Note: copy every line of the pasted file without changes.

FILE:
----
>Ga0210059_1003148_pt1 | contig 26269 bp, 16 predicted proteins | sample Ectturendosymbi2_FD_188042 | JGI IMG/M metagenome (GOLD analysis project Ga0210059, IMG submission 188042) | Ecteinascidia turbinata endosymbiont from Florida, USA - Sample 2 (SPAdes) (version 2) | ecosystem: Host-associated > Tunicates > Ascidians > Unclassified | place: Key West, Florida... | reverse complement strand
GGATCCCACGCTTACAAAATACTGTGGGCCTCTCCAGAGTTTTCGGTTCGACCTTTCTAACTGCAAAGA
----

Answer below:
>Ga0210059_1003148_pt1 | contig 26269 bp, 16 predicted proteins | sample Ectturendosymbi2_FD_188042 | JGI IMG/M metagenome (GOLD analysis project Ga0210059, IMG submission 188042) | Ecteinascidia turbinata endosymbiont from Florida, USA - Sample 2 (SPAdes) (version 2) | ecosystem: Host-associated > Tunicates > Ascidians > Unclassified | place: Key West, Florida... | reverse complement strand
GGATCCCACGCTTACAAAATACTGTGGGCCTCTCCAGAGTTTTCGGTTCGACCTTTCTAACTGCAAAGA